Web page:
Origin of the copper-cobalt deposits of the Zambian copperbelt: an epigenetic view from Nchanga

McGowan, R.R., Roberts, S., Foster, R.P., Boyce, A.J. and Coller, D. (2003) Origin of the copper-cobalt deposits of the Zambian copperbelt: an epigenetic view from Nchanga. Geology, 31(6), pp. 497-500. (doi: 10.1130/0091-7613(2003)031<0497:OOTCDO>2.0.CO;2)

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Publisher's URL: http://dx.doi.org/10.1130/0091-7613(2003)031<0497:OOTCDO>2.0.CO;2


The Zambian Copperbelt is arguably the most significantly mineralized Neoproterozoic basin on Earth, preserving a truly spectacular scale of mineralization: in excess of 1 X 10(9) t of ore at similar to2.7% copper has been extracted to date, and there are also major cobalt accumulations. The origin of these deposits has been hotly debated for more than six decades, yet the driving forces that generated this system are poorly understood, in particular the relationships between tectonics, palleo-fluid circulation, and ore deposition. We present new field and isotopic data for the Nchanga deposits in which the bulk of the mineralization is hosted by shale-capped feldspathic arenites and arkoses that have undergone recrystallization and hydrothermal alteration within a host- rock package controlled by low-angle thrust faults. By using in situ laser combustion, we show for the first time that the range of delta(34)S for copper-cobalt ore sulfides (-1parts per thousand to + 18parts per thousand) cannot have the same source as diagenetic pyrite (-1parts per thousand to - 17parts per thousand). We suggest a new epigenetic model for the formation of these spectacular Nchanga orebodies that involves the introduction of metal- and sulfate-bearing hydrothermal fluids into quartzofeldspathic units during basin inversion, with sulfide derived from thermochemical reduction of the sulfate near the site of deposition.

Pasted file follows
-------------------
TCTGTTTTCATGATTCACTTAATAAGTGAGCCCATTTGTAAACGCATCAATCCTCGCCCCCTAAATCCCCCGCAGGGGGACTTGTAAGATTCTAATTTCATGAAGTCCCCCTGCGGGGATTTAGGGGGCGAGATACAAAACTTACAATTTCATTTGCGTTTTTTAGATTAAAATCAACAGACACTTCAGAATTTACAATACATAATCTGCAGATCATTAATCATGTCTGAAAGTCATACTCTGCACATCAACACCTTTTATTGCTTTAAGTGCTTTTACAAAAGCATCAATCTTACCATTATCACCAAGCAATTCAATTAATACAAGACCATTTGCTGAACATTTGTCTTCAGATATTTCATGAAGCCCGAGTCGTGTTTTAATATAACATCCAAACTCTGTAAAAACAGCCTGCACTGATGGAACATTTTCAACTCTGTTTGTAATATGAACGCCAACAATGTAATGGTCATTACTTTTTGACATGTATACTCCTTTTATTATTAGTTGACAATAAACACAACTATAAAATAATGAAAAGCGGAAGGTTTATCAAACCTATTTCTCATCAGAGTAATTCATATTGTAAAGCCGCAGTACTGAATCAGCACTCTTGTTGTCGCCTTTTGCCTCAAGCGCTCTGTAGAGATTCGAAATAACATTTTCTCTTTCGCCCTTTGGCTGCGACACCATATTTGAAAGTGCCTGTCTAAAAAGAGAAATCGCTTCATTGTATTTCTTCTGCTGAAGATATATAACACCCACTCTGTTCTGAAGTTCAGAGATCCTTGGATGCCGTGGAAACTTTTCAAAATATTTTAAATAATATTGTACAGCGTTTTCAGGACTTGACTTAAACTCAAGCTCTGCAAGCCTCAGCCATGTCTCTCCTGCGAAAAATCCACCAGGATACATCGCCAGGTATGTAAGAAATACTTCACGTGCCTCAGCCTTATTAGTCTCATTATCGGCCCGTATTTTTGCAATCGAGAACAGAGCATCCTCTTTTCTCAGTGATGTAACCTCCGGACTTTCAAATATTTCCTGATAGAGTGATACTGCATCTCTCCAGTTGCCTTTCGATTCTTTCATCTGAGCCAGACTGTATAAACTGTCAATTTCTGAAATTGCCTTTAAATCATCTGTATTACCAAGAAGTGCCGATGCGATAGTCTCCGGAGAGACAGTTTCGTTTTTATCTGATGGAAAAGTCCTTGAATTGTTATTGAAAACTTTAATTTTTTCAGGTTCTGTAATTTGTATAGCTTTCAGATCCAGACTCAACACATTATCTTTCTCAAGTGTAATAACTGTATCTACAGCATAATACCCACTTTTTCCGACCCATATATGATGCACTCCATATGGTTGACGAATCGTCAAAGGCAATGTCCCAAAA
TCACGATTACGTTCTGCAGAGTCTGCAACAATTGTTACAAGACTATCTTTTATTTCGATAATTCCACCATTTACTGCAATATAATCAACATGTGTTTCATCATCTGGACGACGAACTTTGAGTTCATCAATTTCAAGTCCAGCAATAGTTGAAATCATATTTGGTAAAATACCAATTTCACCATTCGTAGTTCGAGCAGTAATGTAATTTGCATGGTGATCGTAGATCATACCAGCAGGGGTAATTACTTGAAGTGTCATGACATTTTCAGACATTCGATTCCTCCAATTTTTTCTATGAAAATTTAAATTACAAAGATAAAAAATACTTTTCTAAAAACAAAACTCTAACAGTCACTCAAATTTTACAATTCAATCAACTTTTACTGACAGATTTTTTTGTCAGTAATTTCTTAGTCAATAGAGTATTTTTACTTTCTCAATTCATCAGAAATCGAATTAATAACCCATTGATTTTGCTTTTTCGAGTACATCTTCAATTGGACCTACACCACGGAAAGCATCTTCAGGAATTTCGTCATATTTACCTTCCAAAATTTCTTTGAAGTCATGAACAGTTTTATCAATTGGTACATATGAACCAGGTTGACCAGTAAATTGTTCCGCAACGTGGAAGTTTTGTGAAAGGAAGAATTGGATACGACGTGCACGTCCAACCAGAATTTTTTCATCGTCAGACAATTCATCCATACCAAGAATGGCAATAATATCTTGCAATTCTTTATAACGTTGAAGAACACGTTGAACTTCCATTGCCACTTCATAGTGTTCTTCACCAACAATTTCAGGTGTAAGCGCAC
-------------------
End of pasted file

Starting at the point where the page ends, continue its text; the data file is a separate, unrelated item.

Item Type:Articles
Glasgow Author(s) Enlighten ID:Boyce, Professor Adrian
Authors: McGowan, R.R., Roberts, S., Foster, R.P., Boyce, A.J., and Coller, D.
Subjects:Q Science > QE Geology
College/School:College of Science and Engineering > Scottish Universities Environmental Research Centre
Journal Name:Geology

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